Reaping what someone else sows…

By on 12-27-2005 in Technical Writing

Will Kelly: Why your coworkers think you are a technical writer with a stick up your a**

I hear ya, Will. By all the gods, do I hear you.

I came across something like this when I trekked westward to spend a week with my parents and brother for Christmas.

My second day in town, a friend of my parents invited us all to their holiday party that they hold for friends and business associates. Nice. So, about a half hour into arriving, I struck up a conversation with Someone (can’t remember the name) and His Wife, and when it came to the “what do you do” part, I told the truth.

Me: I’m a technical writer at a software company.

He: Oh. I don’t like you already.

Me: Well, GREAT! That’s really good to hear.

She: (confused but trying to be polite) Yes, well, I suppose if you like that sort of thing, it could be enjoyable.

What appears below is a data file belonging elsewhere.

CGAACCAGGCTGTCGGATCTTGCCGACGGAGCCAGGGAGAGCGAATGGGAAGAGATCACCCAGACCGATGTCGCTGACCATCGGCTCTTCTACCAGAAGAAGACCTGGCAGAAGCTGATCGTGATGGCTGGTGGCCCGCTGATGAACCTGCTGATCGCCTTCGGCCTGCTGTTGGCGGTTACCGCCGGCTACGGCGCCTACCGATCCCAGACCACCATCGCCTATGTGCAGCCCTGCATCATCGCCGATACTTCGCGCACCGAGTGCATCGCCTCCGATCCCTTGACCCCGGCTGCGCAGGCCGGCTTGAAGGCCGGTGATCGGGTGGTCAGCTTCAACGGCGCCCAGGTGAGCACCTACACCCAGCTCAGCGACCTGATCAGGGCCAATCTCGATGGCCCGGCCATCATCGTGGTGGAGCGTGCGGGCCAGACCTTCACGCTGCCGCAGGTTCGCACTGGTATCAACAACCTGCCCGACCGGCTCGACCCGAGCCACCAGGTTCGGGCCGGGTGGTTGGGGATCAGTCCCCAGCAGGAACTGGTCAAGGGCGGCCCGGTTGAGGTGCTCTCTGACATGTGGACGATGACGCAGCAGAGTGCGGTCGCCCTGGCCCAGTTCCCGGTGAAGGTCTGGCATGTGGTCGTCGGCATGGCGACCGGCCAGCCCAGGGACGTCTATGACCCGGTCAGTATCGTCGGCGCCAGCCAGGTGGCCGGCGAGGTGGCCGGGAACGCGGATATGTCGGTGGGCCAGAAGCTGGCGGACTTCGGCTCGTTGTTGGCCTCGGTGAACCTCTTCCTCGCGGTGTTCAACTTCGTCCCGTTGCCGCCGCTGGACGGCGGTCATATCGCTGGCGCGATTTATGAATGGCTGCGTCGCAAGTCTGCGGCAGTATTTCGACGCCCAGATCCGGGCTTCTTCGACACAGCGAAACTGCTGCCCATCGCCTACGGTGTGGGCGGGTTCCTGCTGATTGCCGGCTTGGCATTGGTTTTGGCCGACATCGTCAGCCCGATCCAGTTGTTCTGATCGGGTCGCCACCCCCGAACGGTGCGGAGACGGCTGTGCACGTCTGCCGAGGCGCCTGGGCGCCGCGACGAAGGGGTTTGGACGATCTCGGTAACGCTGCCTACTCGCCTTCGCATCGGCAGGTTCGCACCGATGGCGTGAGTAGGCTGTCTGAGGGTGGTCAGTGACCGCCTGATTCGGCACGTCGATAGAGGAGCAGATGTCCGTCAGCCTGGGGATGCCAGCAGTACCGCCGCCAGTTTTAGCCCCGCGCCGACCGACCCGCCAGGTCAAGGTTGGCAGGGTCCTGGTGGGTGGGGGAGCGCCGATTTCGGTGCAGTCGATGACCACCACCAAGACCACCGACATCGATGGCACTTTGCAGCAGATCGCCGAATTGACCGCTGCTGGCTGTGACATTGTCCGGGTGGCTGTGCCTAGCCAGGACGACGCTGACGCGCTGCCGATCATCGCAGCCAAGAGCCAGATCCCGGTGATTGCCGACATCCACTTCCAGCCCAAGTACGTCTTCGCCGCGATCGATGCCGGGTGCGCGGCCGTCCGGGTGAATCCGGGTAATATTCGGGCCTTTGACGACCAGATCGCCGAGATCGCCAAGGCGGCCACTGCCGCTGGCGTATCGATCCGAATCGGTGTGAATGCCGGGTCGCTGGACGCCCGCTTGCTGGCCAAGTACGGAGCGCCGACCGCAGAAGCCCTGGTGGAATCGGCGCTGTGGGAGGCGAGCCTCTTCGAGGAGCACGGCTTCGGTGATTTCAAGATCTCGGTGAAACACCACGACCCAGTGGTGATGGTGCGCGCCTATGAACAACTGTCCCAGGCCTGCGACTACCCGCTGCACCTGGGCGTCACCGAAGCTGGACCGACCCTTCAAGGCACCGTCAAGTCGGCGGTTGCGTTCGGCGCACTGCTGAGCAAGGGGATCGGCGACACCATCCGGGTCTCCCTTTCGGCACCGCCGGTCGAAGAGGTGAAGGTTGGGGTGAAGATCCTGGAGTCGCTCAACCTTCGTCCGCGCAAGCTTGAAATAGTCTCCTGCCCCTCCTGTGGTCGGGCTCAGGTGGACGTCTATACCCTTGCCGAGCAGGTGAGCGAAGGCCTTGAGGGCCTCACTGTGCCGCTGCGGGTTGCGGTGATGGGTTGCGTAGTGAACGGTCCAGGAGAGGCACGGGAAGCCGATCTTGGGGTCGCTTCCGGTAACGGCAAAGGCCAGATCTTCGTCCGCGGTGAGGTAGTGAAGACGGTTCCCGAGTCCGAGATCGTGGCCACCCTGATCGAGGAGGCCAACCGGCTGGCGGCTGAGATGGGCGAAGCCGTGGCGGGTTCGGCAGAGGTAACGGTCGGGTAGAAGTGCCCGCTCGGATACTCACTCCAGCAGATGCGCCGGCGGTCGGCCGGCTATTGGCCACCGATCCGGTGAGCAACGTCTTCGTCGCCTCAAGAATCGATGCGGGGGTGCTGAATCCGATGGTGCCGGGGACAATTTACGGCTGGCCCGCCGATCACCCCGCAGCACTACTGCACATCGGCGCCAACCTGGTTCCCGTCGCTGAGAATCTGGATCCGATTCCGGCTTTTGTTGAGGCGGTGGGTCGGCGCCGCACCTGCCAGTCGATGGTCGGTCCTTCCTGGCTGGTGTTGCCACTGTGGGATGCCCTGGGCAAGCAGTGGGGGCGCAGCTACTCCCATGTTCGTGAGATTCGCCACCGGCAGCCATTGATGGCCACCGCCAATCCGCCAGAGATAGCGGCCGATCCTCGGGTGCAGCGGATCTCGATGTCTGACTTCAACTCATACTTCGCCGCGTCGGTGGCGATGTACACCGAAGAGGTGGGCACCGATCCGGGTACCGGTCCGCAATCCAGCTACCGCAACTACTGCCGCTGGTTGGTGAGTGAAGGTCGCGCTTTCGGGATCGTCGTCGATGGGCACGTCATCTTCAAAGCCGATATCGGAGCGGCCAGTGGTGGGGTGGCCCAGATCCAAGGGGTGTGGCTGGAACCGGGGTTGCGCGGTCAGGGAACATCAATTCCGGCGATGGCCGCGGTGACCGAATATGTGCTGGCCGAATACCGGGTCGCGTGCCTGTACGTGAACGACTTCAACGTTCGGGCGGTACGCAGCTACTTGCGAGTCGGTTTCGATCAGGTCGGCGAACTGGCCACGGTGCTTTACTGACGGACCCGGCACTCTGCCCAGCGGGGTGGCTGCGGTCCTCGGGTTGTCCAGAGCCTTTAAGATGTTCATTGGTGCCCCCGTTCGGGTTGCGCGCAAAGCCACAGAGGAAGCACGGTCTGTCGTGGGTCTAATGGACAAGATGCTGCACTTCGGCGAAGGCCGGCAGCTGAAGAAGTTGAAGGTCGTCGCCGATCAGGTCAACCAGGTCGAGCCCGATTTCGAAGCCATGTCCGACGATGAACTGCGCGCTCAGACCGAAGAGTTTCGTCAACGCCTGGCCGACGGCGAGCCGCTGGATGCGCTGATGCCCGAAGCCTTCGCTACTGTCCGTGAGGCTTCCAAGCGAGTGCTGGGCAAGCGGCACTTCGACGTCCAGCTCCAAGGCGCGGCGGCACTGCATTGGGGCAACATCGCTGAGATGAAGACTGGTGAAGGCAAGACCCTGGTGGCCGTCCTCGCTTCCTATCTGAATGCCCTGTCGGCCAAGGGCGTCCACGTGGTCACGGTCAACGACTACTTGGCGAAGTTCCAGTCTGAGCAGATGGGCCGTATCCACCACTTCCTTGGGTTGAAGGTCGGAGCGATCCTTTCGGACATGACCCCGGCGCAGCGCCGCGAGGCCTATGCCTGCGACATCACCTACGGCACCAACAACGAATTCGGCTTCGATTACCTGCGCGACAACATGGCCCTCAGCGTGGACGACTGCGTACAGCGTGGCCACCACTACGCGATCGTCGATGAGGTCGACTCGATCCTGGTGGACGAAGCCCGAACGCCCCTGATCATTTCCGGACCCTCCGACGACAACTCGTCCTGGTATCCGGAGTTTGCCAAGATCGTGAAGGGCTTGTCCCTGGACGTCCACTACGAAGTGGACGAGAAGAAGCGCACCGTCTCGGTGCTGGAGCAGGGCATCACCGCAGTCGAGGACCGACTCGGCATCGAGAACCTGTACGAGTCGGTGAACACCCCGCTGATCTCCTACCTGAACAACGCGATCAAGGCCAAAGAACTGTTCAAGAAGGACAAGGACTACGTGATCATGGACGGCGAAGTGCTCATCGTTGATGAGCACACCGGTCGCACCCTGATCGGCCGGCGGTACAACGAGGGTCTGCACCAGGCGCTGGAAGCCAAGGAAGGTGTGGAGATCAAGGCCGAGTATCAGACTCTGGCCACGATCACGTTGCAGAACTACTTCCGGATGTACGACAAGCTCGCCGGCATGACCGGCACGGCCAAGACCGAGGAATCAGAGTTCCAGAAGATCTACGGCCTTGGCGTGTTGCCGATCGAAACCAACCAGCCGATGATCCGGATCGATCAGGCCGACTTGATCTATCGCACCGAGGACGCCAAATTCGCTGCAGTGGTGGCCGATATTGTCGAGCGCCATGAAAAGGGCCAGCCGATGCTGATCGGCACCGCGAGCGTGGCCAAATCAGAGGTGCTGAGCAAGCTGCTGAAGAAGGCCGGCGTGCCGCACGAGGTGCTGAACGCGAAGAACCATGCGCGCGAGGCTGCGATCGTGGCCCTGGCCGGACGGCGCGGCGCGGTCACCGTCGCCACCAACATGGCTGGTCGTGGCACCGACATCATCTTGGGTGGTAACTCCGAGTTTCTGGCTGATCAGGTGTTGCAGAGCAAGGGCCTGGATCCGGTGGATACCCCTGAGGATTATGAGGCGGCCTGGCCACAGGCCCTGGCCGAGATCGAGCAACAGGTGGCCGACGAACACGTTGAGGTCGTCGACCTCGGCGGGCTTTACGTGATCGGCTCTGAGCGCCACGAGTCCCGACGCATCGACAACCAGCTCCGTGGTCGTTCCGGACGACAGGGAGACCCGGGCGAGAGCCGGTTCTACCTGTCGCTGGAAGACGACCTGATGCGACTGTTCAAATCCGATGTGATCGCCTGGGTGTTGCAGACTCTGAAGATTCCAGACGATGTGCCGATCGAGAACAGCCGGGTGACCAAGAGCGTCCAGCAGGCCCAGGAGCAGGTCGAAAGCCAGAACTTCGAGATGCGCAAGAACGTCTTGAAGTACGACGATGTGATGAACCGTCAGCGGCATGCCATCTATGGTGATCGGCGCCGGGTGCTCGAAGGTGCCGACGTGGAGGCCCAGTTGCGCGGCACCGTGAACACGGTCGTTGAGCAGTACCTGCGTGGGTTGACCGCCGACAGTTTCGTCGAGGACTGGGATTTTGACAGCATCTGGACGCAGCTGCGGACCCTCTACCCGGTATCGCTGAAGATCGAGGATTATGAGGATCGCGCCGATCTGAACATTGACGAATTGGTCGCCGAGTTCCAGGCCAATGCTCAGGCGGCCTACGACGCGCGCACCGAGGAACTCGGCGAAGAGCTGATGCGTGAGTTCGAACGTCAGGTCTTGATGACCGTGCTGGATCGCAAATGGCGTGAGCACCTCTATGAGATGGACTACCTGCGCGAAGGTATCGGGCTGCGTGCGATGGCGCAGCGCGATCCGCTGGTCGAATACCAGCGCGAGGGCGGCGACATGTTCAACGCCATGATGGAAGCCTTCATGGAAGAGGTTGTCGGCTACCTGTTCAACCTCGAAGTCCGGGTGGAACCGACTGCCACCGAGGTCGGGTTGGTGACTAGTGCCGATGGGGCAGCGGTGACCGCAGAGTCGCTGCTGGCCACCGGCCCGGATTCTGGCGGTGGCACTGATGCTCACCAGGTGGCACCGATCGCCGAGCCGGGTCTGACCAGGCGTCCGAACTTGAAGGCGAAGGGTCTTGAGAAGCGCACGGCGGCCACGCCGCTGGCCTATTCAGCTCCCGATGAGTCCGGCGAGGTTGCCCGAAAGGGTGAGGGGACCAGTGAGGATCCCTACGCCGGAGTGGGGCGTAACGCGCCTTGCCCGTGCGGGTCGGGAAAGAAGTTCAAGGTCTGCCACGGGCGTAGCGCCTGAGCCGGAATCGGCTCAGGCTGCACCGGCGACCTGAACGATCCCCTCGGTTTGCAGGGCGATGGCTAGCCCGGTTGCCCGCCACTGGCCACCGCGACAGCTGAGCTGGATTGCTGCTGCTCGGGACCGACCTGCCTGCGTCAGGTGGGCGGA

He: I hate manuals. I never read them and I tell all my employees to ignore them because they’re never right.

Me: Well, you know, few people actually read them. That’s one reason why a lot of companies don’t bother to spend the money to make good ones. You know, hiring people who know what they’re doing, etc. I don’t blame you for ignoring them, really. It’s probably more cost-effective for you to hire a consultant to train everyone.

(Of course, to an entrepreneurial good-ole-boy like this guy, “consultant” is only marginally dirtier than “software manual.”)

And then they turned and left to talk to someone presumably more important. I couldn’t help but chuckle to myself. I also couldn’t help but think about what’s worse: a stick-up-the-ass tech writer, or a similarly disposed business exec?

I figured they deserve each other. But still, that’s what comprises the tech writing landscape, and it’s more than a little chilling to behold.

So, remind me again, why in the *hell* would anyone want to be a tech writer *now*?

One Comment

  1. I hate telling a stranger that I’m a technical writer; the reaction is almost always as you describe. Instead, I’ll just say that I work in software, which by itself is usually enough to discourage further questions, unless they’re in the industry too.